Editorial: Time Magazine developed an app that tells us when to get married.


Want to know when you will put a ring on it? There’s an app for that.

Just in time for Valentine’s Day, the good folks over at Time Magazine have released an app that will tell you amount the of time you have remaining to tie the knot. It calculates the median age of your married friends and then projects what their relationships mean for you in the love department.

Theoretically, according to Time, because most of your friends are close to your age, the number should tell you your expiration date when it comes to romance.
This method is about as accurate as a fortune cookie.

There is no science behind this prediction, as it only includes friends who list their date of birth, including the year. It also uses the word “married” to include “engaged,” “in a domestic partnership” or “in a civil union.” There is clearly a difference in simply having a ring on your finger and actually taking vows.
While it is blaringly obvious that the numbers are hollow, some users see Facebook as a hub for all things true and legitimate.

Giving such a false projection may potentially coax people into thinking that their relationship clock is ticking or has already run out of time. This app is putting an undue corporate pressure on Facebook users’ love lives. Any person who wants to put themselves or their careers ahead of getting hitched should not be shamed.

For many, regardless of self-confidence, apps such as this one force them to play devil’s advocate with themselves. It’s kind of like going to a family reunion where everyone asks, “When are you getting married?” or, “When are we going to have little ones running around?”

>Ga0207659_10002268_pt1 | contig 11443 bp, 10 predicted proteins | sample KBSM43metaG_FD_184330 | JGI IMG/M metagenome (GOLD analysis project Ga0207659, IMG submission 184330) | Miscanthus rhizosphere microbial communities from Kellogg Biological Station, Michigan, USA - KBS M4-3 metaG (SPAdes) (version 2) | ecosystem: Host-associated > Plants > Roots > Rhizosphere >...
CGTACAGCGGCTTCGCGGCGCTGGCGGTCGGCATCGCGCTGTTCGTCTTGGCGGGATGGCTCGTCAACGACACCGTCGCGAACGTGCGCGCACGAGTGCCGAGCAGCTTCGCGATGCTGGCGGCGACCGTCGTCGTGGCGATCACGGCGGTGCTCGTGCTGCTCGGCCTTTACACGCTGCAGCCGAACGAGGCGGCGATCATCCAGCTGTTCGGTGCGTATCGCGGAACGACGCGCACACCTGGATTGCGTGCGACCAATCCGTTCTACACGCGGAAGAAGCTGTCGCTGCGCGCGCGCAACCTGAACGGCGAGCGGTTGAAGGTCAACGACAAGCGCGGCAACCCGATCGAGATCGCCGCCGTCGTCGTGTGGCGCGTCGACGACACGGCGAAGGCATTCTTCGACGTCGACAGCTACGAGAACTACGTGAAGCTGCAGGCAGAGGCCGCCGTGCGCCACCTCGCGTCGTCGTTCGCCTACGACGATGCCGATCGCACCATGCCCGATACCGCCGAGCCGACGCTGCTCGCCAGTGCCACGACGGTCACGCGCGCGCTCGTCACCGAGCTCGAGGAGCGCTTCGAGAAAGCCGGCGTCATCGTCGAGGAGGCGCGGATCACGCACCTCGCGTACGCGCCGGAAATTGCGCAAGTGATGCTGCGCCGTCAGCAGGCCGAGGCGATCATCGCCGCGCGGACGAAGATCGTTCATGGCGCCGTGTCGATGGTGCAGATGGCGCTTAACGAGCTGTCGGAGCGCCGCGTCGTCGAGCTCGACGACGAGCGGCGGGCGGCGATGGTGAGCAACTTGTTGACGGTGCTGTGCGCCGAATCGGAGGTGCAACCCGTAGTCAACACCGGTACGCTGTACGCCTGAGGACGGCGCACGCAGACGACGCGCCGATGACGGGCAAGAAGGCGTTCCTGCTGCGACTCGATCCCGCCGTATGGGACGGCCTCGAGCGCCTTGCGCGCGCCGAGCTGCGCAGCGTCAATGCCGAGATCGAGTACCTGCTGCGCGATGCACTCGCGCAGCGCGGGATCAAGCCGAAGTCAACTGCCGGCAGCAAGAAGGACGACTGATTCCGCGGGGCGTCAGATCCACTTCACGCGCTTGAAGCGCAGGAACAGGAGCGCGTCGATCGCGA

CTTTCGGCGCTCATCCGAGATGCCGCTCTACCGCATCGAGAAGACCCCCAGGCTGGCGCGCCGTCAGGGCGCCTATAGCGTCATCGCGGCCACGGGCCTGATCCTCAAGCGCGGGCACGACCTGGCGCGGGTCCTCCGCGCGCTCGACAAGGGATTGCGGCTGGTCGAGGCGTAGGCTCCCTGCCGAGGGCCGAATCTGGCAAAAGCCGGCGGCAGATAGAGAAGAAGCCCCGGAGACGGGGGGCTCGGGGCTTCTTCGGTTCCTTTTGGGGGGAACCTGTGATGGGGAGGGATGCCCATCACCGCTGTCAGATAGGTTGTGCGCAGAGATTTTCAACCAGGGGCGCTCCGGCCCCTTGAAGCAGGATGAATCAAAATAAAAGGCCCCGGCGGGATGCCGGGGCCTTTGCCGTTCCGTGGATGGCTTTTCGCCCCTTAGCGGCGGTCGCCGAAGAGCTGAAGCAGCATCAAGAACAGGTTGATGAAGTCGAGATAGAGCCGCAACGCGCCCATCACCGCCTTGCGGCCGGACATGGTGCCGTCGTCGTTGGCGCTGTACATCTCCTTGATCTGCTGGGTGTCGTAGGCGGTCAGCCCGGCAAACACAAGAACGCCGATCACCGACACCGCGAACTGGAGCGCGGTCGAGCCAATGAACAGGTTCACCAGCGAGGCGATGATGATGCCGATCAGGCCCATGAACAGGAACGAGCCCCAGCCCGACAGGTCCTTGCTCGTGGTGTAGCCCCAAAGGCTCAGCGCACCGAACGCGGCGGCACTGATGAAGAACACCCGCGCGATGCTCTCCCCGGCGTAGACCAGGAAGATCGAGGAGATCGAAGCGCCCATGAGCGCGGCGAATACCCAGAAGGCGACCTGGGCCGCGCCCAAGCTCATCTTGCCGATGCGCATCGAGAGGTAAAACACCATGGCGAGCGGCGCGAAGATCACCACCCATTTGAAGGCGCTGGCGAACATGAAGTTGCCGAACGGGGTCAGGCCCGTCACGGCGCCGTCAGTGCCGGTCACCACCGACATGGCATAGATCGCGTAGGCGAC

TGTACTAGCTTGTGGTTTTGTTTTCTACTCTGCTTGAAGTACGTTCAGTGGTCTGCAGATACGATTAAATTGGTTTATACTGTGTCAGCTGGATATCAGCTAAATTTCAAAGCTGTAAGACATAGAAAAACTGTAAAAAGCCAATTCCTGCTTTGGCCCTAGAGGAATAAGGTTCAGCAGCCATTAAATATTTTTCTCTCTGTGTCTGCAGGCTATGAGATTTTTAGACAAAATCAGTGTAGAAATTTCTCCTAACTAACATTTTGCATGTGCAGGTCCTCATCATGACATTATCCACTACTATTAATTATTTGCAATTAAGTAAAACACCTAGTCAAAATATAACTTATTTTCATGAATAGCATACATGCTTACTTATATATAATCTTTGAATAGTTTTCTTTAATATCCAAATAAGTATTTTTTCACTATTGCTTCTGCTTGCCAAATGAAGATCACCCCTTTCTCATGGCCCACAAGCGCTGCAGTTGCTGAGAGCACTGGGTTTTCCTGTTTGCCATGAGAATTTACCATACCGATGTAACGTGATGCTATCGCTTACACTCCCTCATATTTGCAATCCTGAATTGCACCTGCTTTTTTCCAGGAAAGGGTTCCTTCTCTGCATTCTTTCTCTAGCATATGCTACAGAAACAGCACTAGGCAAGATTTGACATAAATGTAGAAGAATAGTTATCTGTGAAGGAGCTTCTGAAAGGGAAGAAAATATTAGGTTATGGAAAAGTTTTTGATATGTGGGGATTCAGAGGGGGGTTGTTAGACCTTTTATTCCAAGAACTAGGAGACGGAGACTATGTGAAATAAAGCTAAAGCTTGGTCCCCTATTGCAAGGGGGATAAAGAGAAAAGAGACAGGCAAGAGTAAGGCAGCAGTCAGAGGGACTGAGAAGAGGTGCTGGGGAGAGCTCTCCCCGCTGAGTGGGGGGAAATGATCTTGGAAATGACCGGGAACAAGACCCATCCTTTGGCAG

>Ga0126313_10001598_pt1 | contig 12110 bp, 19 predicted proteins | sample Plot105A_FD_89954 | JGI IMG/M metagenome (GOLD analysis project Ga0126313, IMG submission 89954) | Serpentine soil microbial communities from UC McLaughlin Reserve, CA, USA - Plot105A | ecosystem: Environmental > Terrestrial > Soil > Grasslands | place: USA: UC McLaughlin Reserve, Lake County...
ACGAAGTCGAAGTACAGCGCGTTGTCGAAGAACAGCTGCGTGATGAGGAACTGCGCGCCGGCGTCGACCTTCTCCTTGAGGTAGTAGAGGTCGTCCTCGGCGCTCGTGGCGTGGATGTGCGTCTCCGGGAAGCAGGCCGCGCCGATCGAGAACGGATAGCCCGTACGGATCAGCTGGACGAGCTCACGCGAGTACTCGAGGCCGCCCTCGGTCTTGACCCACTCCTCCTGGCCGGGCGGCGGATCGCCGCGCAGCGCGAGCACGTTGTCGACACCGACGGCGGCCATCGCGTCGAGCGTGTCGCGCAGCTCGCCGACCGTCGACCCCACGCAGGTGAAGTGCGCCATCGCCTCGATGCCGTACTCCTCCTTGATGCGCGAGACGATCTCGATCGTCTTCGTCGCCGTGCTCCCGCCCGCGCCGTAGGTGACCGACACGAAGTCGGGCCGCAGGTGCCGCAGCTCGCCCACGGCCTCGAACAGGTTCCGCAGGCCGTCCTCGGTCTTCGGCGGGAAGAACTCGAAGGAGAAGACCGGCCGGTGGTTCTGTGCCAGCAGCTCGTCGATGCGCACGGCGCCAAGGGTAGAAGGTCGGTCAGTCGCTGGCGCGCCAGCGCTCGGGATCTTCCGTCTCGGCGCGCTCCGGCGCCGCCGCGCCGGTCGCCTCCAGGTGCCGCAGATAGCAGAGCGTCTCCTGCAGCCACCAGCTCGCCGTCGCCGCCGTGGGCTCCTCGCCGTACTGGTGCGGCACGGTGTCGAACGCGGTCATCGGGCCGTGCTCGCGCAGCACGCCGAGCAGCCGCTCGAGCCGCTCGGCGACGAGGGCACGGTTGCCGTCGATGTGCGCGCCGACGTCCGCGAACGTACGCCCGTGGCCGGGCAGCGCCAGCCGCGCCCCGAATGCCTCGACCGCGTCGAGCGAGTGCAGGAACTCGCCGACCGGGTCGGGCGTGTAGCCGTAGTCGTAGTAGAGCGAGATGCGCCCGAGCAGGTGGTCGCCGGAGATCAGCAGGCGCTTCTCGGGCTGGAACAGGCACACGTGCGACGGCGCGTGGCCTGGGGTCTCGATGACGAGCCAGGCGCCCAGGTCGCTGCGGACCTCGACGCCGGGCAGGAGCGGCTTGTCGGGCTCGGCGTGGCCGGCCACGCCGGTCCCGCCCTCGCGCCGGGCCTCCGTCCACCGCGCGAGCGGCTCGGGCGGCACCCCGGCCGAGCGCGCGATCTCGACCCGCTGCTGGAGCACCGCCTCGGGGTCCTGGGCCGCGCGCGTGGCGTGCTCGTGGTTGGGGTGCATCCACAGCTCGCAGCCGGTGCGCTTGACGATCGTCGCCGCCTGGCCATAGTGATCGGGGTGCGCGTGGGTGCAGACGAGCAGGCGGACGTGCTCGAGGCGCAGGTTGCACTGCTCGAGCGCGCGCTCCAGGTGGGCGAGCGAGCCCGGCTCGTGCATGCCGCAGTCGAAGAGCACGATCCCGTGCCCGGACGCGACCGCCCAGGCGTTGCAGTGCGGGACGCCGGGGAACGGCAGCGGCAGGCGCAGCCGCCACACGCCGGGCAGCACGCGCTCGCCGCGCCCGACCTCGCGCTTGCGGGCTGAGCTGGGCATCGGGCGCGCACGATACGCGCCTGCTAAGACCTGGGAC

While this app was probably released in the spirit of Valentine’s Day to promote fun and love, some people unfortunately use Facebook as if it were a Bible.

It reinforces the envy and loneliness that is already inherent in people on the day of “Be mine?” candy hearts and oversized stuffed things (which your dog will inevitably gut out and decapitate). All it leaves you thinking is: “I’m an old maid; time to head to the nunnery.”

Also, for those in relationships, this can cause tension. The pair may have never even talked about marriage or “saying ‘yes’ to the dress,” and here they are forced to think about such an event.

Good shot, Time, but this tool missed the mark. There is no right or wrong time to get married. All single people who use the app will be left feeling bad about flying solo. Thanks for the pressure.

Now we are even more stressed about finding our proverbial “ball and chain.”
Disclaimer: Before you trek over to the cat shelter, remember that everyone will meet his or her mate at some point.

Don’t adopt animals that you may regret in the future.